Aspirational Marketing in Kim Jong Land

by Grant Pardee

North Korea, also known as “The Hermit Kingdom” is one of the strangest societies the world has ever known. Led for decades by the dynastic Jong family in an isolationist dictatorship with extreme societal control, it comes as no surprise that the advertisements in the country are a little strange. Okay they’re a lot strange.

Billboards and other print advertising hardly promote anything besides a general love for the regime of Kim Jong-Un and due to the severe poverty and limitations on what people can actually buy, radio and television commercials for anything at all tend to be quite rare. But in the few instances where a commercial does air, it’s as bizarre as anything else in North Korea. Here’s an example of a print ad for beer:

Almost looks like something from Reddit, doesn’t it? Aside from the awkward art direction, it’s also odd that this ad is marketing a product that isn’t even available to most North Koreans. Citizens aren’t even permitted to drink alcohol outside of certain holidays, but that didn’t stop the state-owned brewery, Taedonggang, from running a flashy spot on Korean Central TV, which, by the way, is the sole source of televised news for North Koreans. That ad featured women serving frothy pints to a mix of Korean music and cartoonish sound effects. The spot only ran for a few months in 2009 before being permanently pulled.

The vast majority of the population doesn’t have the right to drive or travel freely in their own country.

Beer however, isn’t the only unavailable product advertised to North Korean citizens. Cars are promoted in TV and radio spots in North Korea too, despite the fact that the vast majority of the population doesn’t have the right to drive or travel freely in their own country. So why do billboards like this even exist?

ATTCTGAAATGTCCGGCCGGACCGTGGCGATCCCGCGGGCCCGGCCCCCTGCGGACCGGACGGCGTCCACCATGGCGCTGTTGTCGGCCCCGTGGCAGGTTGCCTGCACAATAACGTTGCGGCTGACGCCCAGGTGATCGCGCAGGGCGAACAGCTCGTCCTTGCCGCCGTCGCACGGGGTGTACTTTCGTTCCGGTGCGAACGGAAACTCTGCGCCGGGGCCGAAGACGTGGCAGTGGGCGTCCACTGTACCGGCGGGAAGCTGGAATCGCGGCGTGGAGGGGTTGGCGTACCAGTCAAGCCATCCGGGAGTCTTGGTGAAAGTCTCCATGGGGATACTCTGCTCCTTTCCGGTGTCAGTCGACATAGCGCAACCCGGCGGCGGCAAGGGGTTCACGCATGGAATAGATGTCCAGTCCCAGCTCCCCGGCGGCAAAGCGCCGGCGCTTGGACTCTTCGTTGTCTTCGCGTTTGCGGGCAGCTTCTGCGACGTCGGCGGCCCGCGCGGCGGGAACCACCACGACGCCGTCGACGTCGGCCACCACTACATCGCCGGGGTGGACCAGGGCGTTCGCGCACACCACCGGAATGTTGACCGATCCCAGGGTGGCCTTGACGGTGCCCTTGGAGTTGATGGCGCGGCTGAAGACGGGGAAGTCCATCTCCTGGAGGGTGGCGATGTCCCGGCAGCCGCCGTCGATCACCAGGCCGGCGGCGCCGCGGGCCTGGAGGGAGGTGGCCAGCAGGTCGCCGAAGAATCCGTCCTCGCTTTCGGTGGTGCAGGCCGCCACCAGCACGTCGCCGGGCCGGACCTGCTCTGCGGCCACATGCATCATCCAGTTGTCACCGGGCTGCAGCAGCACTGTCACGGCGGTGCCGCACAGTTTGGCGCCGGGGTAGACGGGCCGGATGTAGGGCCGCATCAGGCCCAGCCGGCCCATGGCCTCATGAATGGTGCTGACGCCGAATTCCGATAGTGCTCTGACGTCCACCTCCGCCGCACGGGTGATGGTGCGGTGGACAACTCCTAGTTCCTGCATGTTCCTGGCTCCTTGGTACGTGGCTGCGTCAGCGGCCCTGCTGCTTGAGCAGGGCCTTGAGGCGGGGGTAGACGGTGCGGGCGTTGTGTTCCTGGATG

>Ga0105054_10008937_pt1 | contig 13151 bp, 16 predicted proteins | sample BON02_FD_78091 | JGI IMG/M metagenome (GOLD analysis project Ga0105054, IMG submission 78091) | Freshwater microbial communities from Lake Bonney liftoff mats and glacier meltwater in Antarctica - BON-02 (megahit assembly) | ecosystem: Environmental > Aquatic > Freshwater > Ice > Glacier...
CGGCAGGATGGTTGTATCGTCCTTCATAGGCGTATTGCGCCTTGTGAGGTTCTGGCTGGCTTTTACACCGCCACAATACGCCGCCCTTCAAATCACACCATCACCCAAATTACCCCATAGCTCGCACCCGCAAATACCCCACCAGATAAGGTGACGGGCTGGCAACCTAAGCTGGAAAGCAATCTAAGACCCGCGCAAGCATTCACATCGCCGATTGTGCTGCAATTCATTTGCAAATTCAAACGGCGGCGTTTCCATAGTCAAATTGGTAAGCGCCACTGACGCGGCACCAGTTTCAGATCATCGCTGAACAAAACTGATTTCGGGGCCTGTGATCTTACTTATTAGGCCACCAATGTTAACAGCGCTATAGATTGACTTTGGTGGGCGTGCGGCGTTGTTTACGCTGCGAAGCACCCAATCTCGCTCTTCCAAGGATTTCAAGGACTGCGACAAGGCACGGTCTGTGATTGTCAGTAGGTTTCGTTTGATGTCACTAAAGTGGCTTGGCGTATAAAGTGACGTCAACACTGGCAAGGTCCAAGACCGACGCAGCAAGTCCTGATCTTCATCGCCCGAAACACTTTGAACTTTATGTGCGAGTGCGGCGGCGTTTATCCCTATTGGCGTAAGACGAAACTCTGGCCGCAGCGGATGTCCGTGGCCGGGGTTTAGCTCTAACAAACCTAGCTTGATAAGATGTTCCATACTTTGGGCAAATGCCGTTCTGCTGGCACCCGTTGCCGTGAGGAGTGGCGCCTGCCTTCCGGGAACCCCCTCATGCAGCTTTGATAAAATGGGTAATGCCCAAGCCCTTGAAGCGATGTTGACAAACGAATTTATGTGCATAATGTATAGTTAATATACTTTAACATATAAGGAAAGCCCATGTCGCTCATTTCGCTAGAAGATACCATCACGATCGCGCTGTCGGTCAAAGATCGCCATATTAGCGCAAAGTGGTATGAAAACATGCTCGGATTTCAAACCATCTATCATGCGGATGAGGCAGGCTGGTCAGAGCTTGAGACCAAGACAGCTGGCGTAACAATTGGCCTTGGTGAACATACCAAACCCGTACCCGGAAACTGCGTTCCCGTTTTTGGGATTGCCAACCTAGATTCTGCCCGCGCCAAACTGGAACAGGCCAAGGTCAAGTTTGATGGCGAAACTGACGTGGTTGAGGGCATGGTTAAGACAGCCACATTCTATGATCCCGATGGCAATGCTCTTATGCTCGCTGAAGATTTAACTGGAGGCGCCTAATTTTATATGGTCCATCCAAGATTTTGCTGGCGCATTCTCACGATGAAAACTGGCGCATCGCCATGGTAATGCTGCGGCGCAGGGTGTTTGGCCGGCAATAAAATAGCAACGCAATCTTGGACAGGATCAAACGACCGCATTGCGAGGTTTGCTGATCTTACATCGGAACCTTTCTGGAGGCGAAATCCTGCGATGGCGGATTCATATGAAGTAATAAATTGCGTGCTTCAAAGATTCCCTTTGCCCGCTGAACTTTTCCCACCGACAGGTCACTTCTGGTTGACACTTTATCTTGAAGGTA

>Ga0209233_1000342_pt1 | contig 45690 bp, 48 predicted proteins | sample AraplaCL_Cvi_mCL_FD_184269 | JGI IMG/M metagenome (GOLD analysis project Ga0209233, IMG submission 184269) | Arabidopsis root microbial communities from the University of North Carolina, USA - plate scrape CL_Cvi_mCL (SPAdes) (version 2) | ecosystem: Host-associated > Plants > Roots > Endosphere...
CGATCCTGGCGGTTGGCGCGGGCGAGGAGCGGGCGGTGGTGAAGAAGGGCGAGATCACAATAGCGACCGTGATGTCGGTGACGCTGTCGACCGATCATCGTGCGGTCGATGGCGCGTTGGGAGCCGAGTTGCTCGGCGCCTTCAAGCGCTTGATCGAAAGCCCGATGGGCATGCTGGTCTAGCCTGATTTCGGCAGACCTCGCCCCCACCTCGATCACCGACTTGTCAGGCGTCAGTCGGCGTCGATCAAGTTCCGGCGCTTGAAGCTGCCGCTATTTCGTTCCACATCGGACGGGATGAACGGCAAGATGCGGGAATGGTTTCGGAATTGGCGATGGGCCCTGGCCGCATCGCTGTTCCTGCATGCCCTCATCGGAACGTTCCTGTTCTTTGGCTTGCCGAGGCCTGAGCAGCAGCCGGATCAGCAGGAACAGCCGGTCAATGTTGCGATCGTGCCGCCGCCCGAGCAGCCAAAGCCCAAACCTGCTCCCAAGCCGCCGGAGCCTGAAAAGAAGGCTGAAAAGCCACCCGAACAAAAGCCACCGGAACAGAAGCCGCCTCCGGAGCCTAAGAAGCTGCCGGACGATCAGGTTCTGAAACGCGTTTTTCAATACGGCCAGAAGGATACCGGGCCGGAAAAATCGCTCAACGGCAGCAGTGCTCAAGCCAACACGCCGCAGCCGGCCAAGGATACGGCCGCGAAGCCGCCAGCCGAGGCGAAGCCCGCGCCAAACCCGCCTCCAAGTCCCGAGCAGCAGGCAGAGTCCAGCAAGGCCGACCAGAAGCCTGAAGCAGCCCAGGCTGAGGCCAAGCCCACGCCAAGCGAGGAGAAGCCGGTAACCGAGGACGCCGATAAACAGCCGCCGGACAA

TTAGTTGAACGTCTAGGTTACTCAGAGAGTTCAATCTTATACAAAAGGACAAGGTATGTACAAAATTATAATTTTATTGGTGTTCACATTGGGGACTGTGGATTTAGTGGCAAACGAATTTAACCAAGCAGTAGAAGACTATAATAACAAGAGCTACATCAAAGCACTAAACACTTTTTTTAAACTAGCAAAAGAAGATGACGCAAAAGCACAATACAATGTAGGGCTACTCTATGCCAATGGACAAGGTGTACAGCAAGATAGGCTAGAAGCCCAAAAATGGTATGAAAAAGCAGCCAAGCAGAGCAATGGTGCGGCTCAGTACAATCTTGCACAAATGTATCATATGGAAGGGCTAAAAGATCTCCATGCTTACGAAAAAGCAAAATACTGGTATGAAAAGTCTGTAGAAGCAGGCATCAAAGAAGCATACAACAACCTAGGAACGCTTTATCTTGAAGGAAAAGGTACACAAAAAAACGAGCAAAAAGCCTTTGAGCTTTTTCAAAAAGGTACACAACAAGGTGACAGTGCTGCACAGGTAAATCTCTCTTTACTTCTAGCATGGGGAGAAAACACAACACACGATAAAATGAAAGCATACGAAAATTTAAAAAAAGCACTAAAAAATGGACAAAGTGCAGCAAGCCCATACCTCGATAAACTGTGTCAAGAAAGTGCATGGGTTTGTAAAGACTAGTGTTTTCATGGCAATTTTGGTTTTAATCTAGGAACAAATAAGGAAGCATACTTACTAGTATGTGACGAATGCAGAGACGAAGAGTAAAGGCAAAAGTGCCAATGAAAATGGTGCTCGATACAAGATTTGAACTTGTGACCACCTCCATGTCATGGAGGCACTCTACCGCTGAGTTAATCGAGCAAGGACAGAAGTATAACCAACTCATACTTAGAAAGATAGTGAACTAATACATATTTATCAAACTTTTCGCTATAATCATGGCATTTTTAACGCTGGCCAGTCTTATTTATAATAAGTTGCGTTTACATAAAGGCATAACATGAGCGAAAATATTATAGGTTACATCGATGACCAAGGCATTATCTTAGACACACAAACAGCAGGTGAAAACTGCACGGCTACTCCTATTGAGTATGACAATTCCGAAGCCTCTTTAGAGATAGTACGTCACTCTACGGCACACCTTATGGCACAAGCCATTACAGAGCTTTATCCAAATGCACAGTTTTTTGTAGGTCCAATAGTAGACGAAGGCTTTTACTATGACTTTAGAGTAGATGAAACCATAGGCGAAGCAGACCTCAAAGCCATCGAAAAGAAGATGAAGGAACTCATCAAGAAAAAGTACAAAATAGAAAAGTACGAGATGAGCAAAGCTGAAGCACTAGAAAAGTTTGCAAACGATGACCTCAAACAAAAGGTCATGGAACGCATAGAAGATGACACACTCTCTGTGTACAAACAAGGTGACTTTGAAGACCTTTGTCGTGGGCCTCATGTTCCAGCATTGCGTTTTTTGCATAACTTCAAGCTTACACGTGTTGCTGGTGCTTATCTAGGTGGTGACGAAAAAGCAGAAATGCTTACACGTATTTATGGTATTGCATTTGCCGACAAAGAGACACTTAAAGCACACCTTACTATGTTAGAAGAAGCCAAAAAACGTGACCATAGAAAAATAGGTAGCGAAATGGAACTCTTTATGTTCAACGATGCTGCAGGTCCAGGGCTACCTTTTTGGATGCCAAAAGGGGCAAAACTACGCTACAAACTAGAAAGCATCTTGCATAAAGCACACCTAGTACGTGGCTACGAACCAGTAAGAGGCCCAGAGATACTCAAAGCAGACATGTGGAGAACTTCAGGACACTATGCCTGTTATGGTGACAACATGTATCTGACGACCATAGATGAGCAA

Part of the reason may simply be to keep the population yearning for better products, another form of societal control. But advertisements are so rare that even an occasional and mild sprinkling of Western influence is odd even for a strange and inconsistent place like North Korea.


Take for example the progress in smartphone technology that the Kim Jong Un regime has recently demonstrated. Now citizens are able to purchase smartphones through Koryolink, the national wireless telecommunications provider. But the twist is that the phones are nearly functionally useless. Internet access is still highly restricted and the limitations on the device effectively make it into a flashy calculator.

In September of 2015, a paper included in a North Korean academic journal on economic findings concluded that advertising can play an important role in a socialist country. “Effective commercial advertising holds an important significance in a socialist society, because it satisfies the growing material and cultural needs of the people, and promotes the product being sold,” the paper read.

Aside from being little more than a straightforward definition of advertising itself, it’s strange for North Korea to suddenly pivot and accept capitalistic measures of any form. Perhaps it’s a sign of progress, or it could just be another backwards and confusing contraction in one of the oddest and most regressive places on the planet.